Carr ready for season

ANN ARBOR, Mich. (AP) — The word “interim” is gone. Lloyd Carr now has a four-year contract to be Michigan’s football coach. If he wants it to be extended, all he has to do is win Big Ten championships and Rose Bowl games.
A national championship would be nice, too.
It sounds like a tall order. But Carr proved last year, under the worst of circumstances, that he was another chip off the Bo Schembechler block.
Carr took over after Gary Moeller was fired and, despite virtually no spring training and a rash of injuries, guided the Wolverines to a solid season. Michigan finished 9-4 after a 22-20 loss to Texas A&M in the Alamo Bowl.
Yet the good news also is the bad news.
Solid seasons, 9-4 records, and trips to Alamo bowls simply aren’t accepted in Ann Arbor. Many alumni wanted Michigan to finally cut the cord from the Schembechler era. They wanted a national search for a coach.
They got Carr, a decent man the players love.
“This team really likes being together,” says all-Big Ten linebacker Jarrett Irons. “This summer was tremendous. We stayed here and worked out all summer. We ran together.”
Irons and his defensive mates will be the strength of the 1996 team. The offense, despite the return of now-healthy quarterback Scott Dreisbach, must replace nearly all the skill players from a year ago.
The Wolverines lost Trent Zenkewicz and Jason Horn, who accounted for 16 sacks last season. But nose tackle Will Carr, tackle Ben Huff and ends Glen Steele and Rasheed Simmons return, as do tackle Josh Williams and end Pat Kratus.
The linebacking corps of Irons, Sam Sword, Rob Swett, David Bowens and Mike Elston also returns. The secondary has two all-Big Ten stars returning, cornerbacks Charles Woodson and Clarence Thompson. Toss in free safety Chuck Winters and strong safety Steve King, and the secondary might be Michigan’s best in years.
“The proof is how they play,” Carr says. “I think that’s where leadership comes in. The key is for everybody to keep their feet on the ground and play hard.”
The offense took some big hits. Durable tailback Tshimanga Biakabutuka and offensive tackle Jon Runyan were NFL draft picks. So were receivers Amani Toomer and Mercury Hayes, plus tight end Jay Riemersma.
“We don’t have to rebuild as much as we do reload,” says center Rod Payne.
That will start with Dreisbach, who played only four games before going down with a sprained thumb that eventually required surgery last year. Dreisbach, who will always be remembered for the dramatic pass to Hayes that downed Virginia on the last play of the 1995 season-opener, reclaimed the job in spring training.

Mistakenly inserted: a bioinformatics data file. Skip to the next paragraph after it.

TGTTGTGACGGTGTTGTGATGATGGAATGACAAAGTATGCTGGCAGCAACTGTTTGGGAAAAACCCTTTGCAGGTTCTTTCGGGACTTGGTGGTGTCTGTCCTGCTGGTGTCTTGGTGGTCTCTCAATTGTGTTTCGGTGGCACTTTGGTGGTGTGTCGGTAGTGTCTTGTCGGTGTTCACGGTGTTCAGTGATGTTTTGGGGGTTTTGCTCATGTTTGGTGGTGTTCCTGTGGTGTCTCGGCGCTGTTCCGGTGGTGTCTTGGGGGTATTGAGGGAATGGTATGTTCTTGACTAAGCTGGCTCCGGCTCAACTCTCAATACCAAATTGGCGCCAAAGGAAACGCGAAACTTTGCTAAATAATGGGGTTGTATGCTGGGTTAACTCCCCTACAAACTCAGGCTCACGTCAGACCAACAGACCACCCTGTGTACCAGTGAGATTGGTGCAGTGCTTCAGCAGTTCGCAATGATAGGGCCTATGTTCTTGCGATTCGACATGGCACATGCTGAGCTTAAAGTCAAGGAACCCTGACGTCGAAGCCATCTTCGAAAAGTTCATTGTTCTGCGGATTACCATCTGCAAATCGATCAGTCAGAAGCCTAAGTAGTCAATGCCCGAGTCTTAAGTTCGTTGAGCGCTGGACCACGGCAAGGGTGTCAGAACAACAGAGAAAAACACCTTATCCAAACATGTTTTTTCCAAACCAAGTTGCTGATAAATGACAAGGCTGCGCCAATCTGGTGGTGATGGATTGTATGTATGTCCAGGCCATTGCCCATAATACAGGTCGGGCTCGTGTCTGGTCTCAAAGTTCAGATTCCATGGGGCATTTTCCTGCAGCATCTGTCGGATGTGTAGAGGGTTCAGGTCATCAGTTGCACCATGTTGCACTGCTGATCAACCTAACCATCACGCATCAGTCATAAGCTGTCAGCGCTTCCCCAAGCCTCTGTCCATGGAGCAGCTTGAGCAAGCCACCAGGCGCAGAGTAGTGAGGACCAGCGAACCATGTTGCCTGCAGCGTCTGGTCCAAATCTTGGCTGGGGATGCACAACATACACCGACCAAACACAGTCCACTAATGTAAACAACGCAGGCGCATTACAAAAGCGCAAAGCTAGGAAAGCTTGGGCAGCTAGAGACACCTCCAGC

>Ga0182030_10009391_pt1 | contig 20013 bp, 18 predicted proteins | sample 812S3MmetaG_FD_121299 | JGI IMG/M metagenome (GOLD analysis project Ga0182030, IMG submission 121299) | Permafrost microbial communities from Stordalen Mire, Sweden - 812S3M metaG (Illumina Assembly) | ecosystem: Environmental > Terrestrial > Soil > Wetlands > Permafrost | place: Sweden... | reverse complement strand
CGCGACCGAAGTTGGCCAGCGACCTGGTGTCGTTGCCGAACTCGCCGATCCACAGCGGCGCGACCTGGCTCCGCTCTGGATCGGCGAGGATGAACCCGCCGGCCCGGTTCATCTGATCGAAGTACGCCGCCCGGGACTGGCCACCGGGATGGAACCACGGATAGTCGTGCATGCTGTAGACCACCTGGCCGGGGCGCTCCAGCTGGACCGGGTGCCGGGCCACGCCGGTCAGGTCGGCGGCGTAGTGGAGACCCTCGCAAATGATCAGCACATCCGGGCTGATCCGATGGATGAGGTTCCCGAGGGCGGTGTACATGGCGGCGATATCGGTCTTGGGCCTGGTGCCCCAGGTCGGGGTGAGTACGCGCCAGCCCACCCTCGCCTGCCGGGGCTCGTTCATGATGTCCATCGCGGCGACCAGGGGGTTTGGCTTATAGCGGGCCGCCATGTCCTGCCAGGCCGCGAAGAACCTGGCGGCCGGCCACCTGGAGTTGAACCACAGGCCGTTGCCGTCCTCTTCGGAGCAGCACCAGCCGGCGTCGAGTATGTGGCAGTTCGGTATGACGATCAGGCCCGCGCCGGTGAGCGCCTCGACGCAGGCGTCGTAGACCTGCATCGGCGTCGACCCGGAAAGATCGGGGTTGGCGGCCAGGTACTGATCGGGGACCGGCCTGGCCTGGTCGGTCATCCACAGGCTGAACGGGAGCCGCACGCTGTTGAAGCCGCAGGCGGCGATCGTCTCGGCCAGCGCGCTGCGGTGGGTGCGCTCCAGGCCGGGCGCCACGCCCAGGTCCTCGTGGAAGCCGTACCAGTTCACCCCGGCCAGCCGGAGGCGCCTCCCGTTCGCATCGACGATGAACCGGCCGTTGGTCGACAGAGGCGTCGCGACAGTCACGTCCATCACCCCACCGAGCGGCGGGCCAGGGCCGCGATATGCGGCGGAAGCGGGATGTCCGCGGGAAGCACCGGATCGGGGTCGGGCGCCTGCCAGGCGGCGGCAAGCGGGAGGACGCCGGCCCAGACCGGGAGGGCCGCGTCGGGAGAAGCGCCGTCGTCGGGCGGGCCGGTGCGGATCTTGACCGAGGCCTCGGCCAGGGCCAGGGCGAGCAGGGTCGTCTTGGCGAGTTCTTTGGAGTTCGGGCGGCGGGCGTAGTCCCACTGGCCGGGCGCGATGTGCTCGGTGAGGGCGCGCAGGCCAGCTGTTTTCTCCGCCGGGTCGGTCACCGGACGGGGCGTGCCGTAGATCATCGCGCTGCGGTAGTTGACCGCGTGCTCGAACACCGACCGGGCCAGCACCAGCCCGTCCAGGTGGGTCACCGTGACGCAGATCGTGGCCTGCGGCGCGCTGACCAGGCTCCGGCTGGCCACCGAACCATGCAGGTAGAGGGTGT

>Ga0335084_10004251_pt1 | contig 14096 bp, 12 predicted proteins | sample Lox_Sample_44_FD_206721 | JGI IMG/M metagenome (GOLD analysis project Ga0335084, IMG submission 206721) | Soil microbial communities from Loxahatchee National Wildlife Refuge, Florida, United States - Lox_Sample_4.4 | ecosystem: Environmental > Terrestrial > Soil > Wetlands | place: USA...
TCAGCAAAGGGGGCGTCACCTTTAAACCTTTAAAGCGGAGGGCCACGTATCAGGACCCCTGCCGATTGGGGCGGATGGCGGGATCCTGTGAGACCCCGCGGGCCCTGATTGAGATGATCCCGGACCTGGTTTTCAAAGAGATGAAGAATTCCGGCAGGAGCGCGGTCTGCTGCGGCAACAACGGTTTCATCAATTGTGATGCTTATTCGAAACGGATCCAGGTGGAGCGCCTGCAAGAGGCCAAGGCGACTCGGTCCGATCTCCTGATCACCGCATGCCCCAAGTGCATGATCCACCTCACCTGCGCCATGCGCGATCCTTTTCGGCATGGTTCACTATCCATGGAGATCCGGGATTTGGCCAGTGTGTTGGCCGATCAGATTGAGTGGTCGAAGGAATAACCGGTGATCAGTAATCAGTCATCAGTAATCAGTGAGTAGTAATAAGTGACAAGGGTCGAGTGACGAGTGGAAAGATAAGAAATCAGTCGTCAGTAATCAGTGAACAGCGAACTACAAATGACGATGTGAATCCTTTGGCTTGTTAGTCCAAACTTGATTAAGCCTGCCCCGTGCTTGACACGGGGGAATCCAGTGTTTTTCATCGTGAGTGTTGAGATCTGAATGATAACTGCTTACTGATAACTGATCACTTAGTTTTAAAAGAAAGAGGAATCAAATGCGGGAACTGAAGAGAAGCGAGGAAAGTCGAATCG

Tai Streets, Tyrone Butterfield, Todd Brooks and Anthony Williams, plus junior college transfer Russell Shaw, will form the heart of the new receiving corps. Jerame Tuman and Mark Campbell will vie for the tight end slot.
“I feel very comfortable with these receivers,” Dreisbach says. “How we worked together this summer was nice. This is my third season. I’m growing up with these guys. We were here all summer. We worked out basically every day.”
Even without Biakabutuka, the Wolverines will be decent at running the football. They always have tailbacks in Ann Arbor. Clarence Williams has bulked up from 170 to 196 pounds yet claims it didn’t hamper his speed. He and Chris Howard will do most of the running. Chris Floyd, at fullback, will do most of the blocking.
The biggest question mark, and perhaps the key to Michigan’s season, is the kicking game. Remy Hamilton and Jay Feely handle placements and kickoffs. Neither player has a particularly strong leg. Carr recruited Corey Sargent from nearby South Lyon High School in hopes of ending the punting woes.
“Our biggest problem, in my view, was the kicking game, as well as the return game,” Carr says. “Our kickoff or punt returns did not help us establish any field position.”
The loss of Toomer and Hayes has forced Carr to look at Woodson, Williams, Butterfield, Winters or Daydrion Taylor as return specialists.
“Our goal is to go after the Big Ten championship,” Carr says. “I think we have as good a chance as anybody out there.”